The production unit at Claremorris was constructed in 1989 and was then known as Connaught Mushrooms Ltd. The project was a joint venture between Carbury Mushrooms and NCF (North Connaught Farmers). There are 60 growing tunnels all 9 m x 34 m. Initially, 12 growers rented 5 growing rooms each on the site and mushrooms were produced on phase II compost in bags. Weekly production was then around 60,000 lbs. The farm was taken over by Monaghan Mushrooms in 2004 and further developed to what is now a flagship farm for the Irish Mushroom industry.
CURRENT PRODUCTION The farm is now fully equipped with a shelf growing system on phase III compost supplied by Carbury Compost Ltd. Each tunnel has 3-row, 3-level shelving or 343m2 of growing area per tunnel. The shelving is 30 m x 1.27 m. The farm operates a 6 week growing cycle, growing 3 flushes of closed cup mushrooms. Ten tunnels are filled each week with 290 tonnes of compost and weekly production is in excess of 240,000 lbs. The target on the farm is to achieve 900 lbs/tonne or 34.5 kg/m2. This will be achieved by attention to detail at all levels of production on the farm, in particular filling, casing, growing and harvesting operations. Figure 1 shows the performance on this farm from the end of 2005 to the first quarter of 2009. Yield has steadily increased over that period to the current level of around 850 lbs/tonne. Production peaked at 900 lbs/tonne in the third quarter of 2008. Since then there has been a renewed focus on quality at little cost to yield. However, it is our intention to consistently achieve 900 lbs/tonne of quality mushrooms.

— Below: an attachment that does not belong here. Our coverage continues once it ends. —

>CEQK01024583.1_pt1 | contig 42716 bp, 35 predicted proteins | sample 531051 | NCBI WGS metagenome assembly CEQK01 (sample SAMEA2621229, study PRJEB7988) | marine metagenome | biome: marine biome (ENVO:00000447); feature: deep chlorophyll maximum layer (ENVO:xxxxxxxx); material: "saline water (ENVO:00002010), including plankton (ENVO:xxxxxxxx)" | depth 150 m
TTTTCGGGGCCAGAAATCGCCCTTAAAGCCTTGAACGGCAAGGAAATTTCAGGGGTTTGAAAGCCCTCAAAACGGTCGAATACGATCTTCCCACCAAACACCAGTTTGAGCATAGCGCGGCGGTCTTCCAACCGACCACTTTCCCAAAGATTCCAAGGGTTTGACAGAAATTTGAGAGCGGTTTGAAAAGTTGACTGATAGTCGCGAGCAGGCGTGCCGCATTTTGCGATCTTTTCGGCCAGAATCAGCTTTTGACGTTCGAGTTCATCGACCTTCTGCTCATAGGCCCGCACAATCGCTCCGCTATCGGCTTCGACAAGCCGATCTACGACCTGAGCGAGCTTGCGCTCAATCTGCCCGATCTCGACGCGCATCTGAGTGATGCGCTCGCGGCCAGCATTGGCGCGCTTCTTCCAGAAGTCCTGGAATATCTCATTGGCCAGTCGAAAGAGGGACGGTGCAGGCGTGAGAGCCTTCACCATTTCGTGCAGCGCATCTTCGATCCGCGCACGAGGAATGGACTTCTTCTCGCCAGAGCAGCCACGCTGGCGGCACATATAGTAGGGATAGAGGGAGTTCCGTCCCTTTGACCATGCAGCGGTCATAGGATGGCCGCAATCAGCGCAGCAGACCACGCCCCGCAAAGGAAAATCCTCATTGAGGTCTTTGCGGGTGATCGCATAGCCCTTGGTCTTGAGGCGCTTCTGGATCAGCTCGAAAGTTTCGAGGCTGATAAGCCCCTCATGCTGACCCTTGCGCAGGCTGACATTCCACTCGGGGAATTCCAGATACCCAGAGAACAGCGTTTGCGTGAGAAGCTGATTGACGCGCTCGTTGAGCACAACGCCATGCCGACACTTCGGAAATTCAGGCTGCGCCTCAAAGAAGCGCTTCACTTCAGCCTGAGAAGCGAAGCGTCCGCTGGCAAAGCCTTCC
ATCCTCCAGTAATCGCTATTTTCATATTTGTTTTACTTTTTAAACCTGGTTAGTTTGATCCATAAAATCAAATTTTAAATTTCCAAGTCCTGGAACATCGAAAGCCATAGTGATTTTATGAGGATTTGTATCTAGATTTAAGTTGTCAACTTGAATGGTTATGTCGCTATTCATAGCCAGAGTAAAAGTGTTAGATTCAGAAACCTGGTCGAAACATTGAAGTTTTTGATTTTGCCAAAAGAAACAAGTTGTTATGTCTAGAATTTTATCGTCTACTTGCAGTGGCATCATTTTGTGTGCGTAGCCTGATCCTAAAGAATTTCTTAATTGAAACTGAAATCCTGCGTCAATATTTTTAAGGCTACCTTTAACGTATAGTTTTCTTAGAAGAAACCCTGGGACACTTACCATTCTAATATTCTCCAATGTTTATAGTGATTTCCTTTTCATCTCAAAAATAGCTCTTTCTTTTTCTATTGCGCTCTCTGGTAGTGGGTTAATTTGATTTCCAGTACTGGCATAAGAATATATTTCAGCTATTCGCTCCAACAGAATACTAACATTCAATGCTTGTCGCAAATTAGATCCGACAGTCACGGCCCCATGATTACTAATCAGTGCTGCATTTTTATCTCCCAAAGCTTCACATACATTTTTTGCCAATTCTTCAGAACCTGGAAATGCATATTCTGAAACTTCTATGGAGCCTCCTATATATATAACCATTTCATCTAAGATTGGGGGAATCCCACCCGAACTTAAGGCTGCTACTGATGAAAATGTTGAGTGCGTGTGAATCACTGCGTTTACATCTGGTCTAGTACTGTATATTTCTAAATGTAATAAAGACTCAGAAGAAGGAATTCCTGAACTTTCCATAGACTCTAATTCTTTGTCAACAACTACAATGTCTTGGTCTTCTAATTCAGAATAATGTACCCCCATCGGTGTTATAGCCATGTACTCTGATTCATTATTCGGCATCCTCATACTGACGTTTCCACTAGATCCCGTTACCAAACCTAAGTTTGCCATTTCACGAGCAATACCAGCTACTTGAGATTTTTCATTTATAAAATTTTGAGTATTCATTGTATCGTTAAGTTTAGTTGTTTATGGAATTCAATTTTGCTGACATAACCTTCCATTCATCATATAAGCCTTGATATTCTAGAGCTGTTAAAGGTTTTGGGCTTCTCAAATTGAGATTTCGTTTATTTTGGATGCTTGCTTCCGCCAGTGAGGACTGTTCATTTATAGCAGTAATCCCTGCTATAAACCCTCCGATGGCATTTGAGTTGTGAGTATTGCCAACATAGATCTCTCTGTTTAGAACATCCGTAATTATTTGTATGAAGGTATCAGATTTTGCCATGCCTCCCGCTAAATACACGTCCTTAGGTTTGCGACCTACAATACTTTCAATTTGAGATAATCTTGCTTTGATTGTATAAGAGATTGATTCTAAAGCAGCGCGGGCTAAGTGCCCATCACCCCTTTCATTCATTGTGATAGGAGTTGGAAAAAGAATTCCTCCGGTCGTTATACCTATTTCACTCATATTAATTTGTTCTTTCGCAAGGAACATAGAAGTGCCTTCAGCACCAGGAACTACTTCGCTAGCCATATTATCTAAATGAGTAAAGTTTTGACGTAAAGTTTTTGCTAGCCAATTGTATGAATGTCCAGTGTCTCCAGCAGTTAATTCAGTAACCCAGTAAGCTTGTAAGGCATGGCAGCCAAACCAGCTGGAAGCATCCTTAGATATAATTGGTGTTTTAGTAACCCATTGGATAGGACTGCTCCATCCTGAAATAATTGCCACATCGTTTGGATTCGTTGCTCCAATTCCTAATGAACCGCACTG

COMPOST MANAGEMENT Compost management is important to ensure consistency on the farm. Every load is evaluated at filling and compost temperature, moisture and structure is noted and this effects decisions on compost and case watering. Great care is taken in setting up machinery for filling and in achieving a consistent and even fill, aiming for 88 kg/m2. Figure 1. Claremorris mushroom production (lbs/tonne)
CASING MANAGEMENT Seeking consistency in supply of peat, the farm has recently switched to 100% bulk casing. Each load is evaluated for structure and moisture on arrival and this determines how much water is added. A casing depth of 55 mm is evenly applied and is turned on the day of casing. The farm aims to work to a blueprint with only minor changes dictated by compost or casing quality. A typical case watering regime is as follows: Day 0: 6 l/m2 (Casing day) Day 1: 5 l/m2 Day 2: 1 l/m2 Day 3: 6 l/m2 (top shelves reduced watering) Day 4: 3 + 2 l/m2 (2 applied after ruffling) Day 5: recovery Day 6: breaking
CACING/RUFFLING Casing is surface caced with compost which has been placed in bags at filling. This cac is weighed out and 4 kg is applied to all bottom and middle shelves while 6 kg is applied to top shelves. This is ruffled in and lightly pressed. During recovery, air temperature is increased slowly using the Fancom panel to 21 oC. The aim is to have compost temperature at 26 oC at the start of breaking.